“Hyper-converged” is a strategy for running services. Traditionally we would instinctively separate our concerns into separate groups of Storage, Compute, or another classification to keep each layer separated for the team whose job it is to work with each component. We put all of these groups onto a set of systems because it’s more cost effective since hardware is so much faster these days.
By doing something like deploying OpenStack and Ceph in a Hyper-Converged cluster, it is possible to make much more effective use of hardware in terms of density (i.e. how much space a cluster would consume in a data center) and resource utilization. Hardware is expensive, so being able to fully utilize both the space and available pool of resources ends up being more cost-effective.
One example might be that you can have 6 servers, 3 of which for OpenStack and 3 for Ceph which may or may not be fully utilized. They take up space, power, and have a base associated cost per-server of how much you have to spend at minimum. If you deploy a hyper-converged cluster, you have effectively halved your base cost of a cluster and can add more servers as additional resources are needed.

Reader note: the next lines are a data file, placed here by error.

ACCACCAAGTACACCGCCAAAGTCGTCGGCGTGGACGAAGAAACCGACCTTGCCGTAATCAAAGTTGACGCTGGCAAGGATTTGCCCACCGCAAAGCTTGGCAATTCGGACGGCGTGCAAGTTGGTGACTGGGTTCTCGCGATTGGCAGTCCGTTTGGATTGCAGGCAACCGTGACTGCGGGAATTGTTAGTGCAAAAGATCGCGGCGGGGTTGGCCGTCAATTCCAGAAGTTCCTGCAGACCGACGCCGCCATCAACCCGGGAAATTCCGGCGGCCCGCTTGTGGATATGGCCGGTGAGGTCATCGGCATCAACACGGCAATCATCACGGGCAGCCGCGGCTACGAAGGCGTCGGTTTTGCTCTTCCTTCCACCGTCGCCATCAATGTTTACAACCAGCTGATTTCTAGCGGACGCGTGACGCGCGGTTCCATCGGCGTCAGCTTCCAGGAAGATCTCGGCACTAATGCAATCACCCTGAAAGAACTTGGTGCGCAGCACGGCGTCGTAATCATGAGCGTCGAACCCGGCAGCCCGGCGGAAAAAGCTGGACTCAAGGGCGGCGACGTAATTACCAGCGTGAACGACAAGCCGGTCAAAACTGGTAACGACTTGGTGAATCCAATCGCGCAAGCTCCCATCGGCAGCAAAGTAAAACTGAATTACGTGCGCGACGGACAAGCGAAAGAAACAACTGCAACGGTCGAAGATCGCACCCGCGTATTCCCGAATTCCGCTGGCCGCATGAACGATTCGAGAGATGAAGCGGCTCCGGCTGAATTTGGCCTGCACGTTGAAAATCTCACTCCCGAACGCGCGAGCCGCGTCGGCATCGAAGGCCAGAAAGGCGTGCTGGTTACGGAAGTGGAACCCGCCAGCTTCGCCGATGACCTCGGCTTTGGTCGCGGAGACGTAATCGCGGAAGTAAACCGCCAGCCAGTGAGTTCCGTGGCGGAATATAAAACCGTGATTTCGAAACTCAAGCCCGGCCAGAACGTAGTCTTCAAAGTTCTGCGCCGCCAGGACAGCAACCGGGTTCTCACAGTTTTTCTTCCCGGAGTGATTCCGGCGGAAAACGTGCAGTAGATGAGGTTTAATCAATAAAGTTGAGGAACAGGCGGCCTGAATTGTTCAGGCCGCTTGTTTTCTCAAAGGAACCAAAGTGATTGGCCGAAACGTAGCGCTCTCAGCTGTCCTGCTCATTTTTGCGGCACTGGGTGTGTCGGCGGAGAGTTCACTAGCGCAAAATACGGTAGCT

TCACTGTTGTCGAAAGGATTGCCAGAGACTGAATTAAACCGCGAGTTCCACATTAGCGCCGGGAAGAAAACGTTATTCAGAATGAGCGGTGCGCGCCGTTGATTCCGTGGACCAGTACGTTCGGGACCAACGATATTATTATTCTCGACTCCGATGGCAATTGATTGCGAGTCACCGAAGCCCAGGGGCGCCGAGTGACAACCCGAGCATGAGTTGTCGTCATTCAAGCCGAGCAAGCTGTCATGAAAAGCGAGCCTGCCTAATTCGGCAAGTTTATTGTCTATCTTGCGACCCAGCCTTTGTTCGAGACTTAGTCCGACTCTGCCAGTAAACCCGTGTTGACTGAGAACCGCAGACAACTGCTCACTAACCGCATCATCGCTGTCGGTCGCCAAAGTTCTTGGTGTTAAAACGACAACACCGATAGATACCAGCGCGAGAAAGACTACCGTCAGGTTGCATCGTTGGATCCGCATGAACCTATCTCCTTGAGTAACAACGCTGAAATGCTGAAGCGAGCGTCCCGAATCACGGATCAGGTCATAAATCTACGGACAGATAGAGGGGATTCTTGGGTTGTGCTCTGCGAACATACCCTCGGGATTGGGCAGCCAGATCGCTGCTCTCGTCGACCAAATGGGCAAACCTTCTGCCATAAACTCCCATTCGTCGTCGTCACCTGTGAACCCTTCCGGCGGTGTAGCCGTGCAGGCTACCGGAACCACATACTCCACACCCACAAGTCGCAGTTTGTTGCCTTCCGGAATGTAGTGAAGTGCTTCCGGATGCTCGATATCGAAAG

Our Private Cloud Core is an example of a hyper-converged system but we also recommended converged approaches (compute and storage only) once the PCC’s Compute and Storage resources are in use optimally. Typically the Networking component of a hyper-converged system isn’t necessary to scale at the same rate as the Compute and Storage. For more information check out Converged vs Hyper-Converged.